Larry’s Giant Subs

Though the Raikes brothers have 64 stores, they still work the lunch rush.

Larry Raikes was working as bartender in Buffalo, N.Y. when the rest of his family moved down to Florida – his parents to West Palm Beach to retire and his brother, Mitch, to Jacksonville to work as a metallurgist. Raikes came down to visit and scored a bartending job on his day in town.

Raikes had high expectations when it came to fast food and was not impressed by what he found in his new town. “Buffalo is the fast-food capital of the world,” he says. “I used to get out [from bartending] at 4 a.m. and go the local pizza places. In Jacksonville, everything was shut down by 10 p.m.”

An idea was born. Although Raikes experience in preparing sandwiches was limited to helping his mother make subs – which they called “bombers” – at home, he didn’t let that stop him. He found a 700-square-foot space, made some modifications for a total cost of about $18,000 and in 1982 Larry’s Giant Subs opened for business. “My first day open, I did $500,” Raikes says. “I said, ‘man oh man.’”

Raikes kept his sub shop open late to catch the post nightclub business. His brother came in and worked the late shift. “After five months of doing that, the steel industry got pretty slow and they laid him off,” Raikes says. “I made him a partner. After six months of working here, they called him to come back. He says, ‘I ain’t coming back. I’m making more money working here.” By 1984, within six months of opening a second location, they were debt-free. “It was the American dream,” Raikes says.

About nine years ago, the brothers decided to start using natural ingredients. “It got to the point where the organic market people were charging $8 to $9 a pound,” Raikes says.

They found a turkey producer in Minnesota from whom they could get antibiotic-free turkeys with their company name on it – becoming a co-packer – for not much more money. “Our sales increased right away,” Raikes says.

Over time, they added nine other natural products including roast beef, pastrami, corned beef, ham and provolone cheese. Along the way they found out that other businesses – convenience stores, restaurants, colleges – would buy those natural foods, especially if the prices were better than their competitors.

Today, more than 150 businesses buy natural products from Larry’s Giant Subs, Raikes says. While sub sandwiches are still their main business, selling bulk natural foods has become a nice sideline.

Hands-On Business
Larry’s Giant Subs has 64 locations mostly in Florida with eight being company stores and the rest franchises. Another two stores are under construction.

The franchises are the biggest challenge. “You have to babysit people,” Raikes says. “They come to you for your expertise. They have to be consistent and commit to using the right products. You find people who want to cut corners, go the store and buy this and buy that. [Customers] are not stupid. If you use a cheaper turkey, [customers] will know. If you change the pizza sauce, people will know. We have compliance agreements and have cancelled franchises with those who are noncompliant.”

Larry’s Giant Subs helps franchisees with site selection and design, inspects their stores to make sure they are keeping up standards and training. “It’s very labor intensive to train the franchisees,” Raikes says. “Franchises can call us 24 hours a day. They do. One guy’s oven blew up. We went to a warehouse at 4 in the morning and we brought an oven to him.”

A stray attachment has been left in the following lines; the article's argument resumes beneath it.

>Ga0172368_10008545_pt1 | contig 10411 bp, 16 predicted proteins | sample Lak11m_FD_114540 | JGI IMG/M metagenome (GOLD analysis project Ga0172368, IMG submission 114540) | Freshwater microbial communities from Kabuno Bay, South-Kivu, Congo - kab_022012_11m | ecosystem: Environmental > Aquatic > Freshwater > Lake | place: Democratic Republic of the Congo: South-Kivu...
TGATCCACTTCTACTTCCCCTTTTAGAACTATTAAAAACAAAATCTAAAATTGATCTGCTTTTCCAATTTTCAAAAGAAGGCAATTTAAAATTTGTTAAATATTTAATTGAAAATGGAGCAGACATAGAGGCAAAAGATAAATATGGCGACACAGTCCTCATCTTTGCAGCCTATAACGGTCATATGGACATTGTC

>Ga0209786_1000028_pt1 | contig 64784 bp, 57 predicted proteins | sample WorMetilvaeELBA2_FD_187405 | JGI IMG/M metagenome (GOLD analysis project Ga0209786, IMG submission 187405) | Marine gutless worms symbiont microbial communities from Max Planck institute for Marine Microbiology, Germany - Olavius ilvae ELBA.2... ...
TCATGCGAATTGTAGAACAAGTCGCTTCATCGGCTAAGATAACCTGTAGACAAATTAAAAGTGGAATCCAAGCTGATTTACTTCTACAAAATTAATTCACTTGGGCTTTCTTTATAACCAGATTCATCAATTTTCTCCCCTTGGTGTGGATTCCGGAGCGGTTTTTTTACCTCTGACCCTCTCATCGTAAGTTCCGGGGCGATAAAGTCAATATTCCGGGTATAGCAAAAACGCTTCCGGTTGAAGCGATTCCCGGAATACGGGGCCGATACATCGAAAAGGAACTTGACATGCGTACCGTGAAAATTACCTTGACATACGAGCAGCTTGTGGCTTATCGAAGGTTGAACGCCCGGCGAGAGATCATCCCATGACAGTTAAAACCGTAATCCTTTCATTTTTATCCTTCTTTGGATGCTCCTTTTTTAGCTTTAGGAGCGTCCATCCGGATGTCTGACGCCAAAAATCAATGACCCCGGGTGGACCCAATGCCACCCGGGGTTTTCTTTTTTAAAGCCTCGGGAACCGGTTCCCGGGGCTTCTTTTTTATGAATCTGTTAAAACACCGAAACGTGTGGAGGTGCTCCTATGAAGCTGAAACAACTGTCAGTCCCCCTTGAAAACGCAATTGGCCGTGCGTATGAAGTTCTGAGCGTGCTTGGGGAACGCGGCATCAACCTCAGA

“We make more money on the company stores,” he continues. “We don’t want to do too many more Larry’s [franchises]. Maybe more corporate locations. We’re not advertising for new franchisees.”

Today, Raikes is CEO and Mitch is vice president and both remain very involved in the daily business. “You gotta be hands-on,” Raikes says. “My brother and I, we still work in the company store downstairs [from our offices]. It’s one of our busiest locations. They call us and we go down and help with the lunches.”

Another challenge is finding the right employees. “If you don’t have the right people in place, you can’t build a successful company,” Raikes says.

Over 13 years ago the company hired Larry’s wife, Deanna, who previously operated multiple stores for the Limited Brands Corporation as well as had an extensive background in corporate human resources and maximizing employees. The same with the franchises. “[Franchise owners] have to be dedicated to work,” Raikes says. “You can’t just hire someone to run it. If you don’t have good people behind the counter . . . one person could screw up your business in a matter of weeks.”

Thinking Big
Larry’s Giant Subs plans to open an almost 3,000-square-foot location that will seat about 110 people in the up-and-coming Murray Hill neighborhood of Jacksonville. The location will have a full bar and various food offerings including, for the first time, Neapolitan-style pizza.

“My kids all went to Italy a few years ago,” Raikes says. “They fell in love with Neapolitan pizza. The water is hard [in Jacksonville]. We got a water machine that can emulate the water from anywhere in the world. It’s called the New York Water Make, and we’ll be using Brooklyn New York water at our new location.”

The company is now in its second generation. Larry’s son David is general manager of the company stores and his son Max is the compliance director, Mitch’s son Jake is general manager of at store in Palatka.